Autosomal recessive is a pattern of inheritance. If a parent has an autosomal recessive trait, they’ll show no symptoms. To pass it on to their children, both parents need to carry the trait. But because they don’t have any symptoms, they usually don’t even know they have it.

    Both parents must pass an altered gene onto their child for him/her to inherit the genetic condition or trait in an autosomal recessive pattern.

    If both parents have an autosomal recessive gene there is a:

  • 25% chance that they will pass on their recessive PLA2G6 gene and have a child with PLAN,
  • 50% chance that the child will be a carrier like his/her parents, and
  • 25% chance that the child will not have PLAN or be a carrier.
  • What are the 3 PLAN phenotypes?

    Infantile Neuroaxonal Dystrophy (INAD)/Infantile PLAN

    Atypical Neuroaxonal Dystrophy (ANAD)/Juvenile PLAN

    Adult-Onset Dystonia-Parkinson (DP)/PLAN-DP

    What is the difference in these phenotypes?

    While there is a lot of overlap in symptoms, each subtype is characterized by age of onset and speed of disease progression.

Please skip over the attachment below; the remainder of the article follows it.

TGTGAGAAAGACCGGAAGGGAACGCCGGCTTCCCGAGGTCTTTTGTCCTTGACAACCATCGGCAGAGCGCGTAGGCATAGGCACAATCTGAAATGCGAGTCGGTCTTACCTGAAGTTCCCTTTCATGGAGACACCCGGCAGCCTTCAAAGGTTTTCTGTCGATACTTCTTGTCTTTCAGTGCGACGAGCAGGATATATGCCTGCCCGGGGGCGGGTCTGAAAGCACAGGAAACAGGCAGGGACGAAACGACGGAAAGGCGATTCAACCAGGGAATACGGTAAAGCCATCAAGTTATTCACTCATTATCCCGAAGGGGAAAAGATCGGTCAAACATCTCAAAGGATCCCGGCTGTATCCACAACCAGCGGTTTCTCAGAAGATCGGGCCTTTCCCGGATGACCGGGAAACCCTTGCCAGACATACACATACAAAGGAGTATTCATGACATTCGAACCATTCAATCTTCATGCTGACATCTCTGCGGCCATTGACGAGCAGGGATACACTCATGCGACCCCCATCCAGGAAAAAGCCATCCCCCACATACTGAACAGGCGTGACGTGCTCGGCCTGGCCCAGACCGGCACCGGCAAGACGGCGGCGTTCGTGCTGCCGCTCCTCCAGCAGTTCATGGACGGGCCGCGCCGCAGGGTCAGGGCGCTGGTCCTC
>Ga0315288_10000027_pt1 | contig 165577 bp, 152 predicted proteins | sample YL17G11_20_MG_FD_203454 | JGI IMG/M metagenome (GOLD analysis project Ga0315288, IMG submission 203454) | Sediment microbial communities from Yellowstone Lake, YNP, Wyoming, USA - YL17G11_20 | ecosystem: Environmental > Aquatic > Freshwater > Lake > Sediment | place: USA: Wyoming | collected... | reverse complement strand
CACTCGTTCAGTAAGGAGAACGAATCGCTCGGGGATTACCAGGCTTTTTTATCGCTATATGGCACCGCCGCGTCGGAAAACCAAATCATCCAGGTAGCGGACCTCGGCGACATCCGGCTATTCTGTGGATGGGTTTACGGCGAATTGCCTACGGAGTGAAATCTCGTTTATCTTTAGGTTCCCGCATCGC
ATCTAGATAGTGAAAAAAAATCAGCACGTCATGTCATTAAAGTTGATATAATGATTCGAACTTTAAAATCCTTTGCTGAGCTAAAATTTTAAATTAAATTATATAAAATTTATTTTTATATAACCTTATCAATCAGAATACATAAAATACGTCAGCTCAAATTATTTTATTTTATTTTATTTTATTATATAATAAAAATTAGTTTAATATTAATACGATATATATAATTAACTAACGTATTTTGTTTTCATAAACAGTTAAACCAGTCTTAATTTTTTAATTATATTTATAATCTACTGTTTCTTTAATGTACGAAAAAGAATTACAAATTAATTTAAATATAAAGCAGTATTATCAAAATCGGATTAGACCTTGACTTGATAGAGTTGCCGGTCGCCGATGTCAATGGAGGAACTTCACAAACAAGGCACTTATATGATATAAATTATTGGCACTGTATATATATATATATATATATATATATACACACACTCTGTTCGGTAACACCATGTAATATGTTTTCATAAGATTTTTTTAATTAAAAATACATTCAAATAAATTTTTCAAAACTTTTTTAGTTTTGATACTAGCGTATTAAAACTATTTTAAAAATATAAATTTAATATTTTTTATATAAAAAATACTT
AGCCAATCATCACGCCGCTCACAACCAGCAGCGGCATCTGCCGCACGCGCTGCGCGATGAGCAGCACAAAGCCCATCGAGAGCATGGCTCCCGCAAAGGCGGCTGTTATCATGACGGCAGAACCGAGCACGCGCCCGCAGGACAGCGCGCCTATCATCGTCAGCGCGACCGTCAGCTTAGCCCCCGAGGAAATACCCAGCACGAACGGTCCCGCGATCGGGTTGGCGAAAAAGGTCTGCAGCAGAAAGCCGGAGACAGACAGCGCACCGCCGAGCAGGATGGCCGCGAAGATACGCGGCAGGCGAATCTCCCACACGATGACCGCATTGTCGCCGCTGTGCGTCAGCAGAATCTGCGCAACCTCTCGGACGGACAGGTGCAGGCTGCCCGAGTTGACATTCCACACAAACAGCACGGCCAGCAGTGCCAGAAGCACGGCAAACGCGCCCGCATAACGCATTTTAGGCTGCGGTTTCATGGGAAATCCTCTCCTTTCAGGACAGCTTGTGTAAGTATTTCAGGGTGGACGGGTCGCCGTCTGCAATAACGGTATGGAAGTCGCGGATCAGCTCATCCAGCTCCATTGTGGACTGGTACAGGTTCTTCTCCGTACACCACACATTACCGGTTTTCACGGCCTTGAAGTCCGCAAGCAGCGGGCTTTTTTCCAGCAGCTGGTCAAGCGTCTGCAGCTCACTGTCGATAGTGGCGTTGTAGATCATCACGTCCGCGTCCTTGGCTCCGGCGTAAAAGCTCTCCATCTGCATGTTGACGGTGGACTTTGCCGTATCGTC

Click the image to Download sharable graphics

    Infantile Neuroaxonal Dytrophy (INAD) / Infantile PLAN

    What are the symptoms of INAD?

  • Typical child development for the first 6 months to 2-3 years
  • Changes in eye function: rapid wobbly movements (Nystagmus) and/or misaligned/crossed eyes (Strabismus)
  • Rapid loss of acquired skills such as walking, crawling, & sitting due to low muscle tone (Hypotonia)
  • Progresses to muscle stiffness in all four limbs, yet a “floppy” neck (Spastic Quadriplegia)
  • Abilities to see, speak, swallow, and breathe become impaired. These children are at higher risk for respiratory and urinary tract infections, and seizures are possible.
  • As the disease progresses, children will often require feeding tubes, supplemental oxygen, and/or BiPap machines.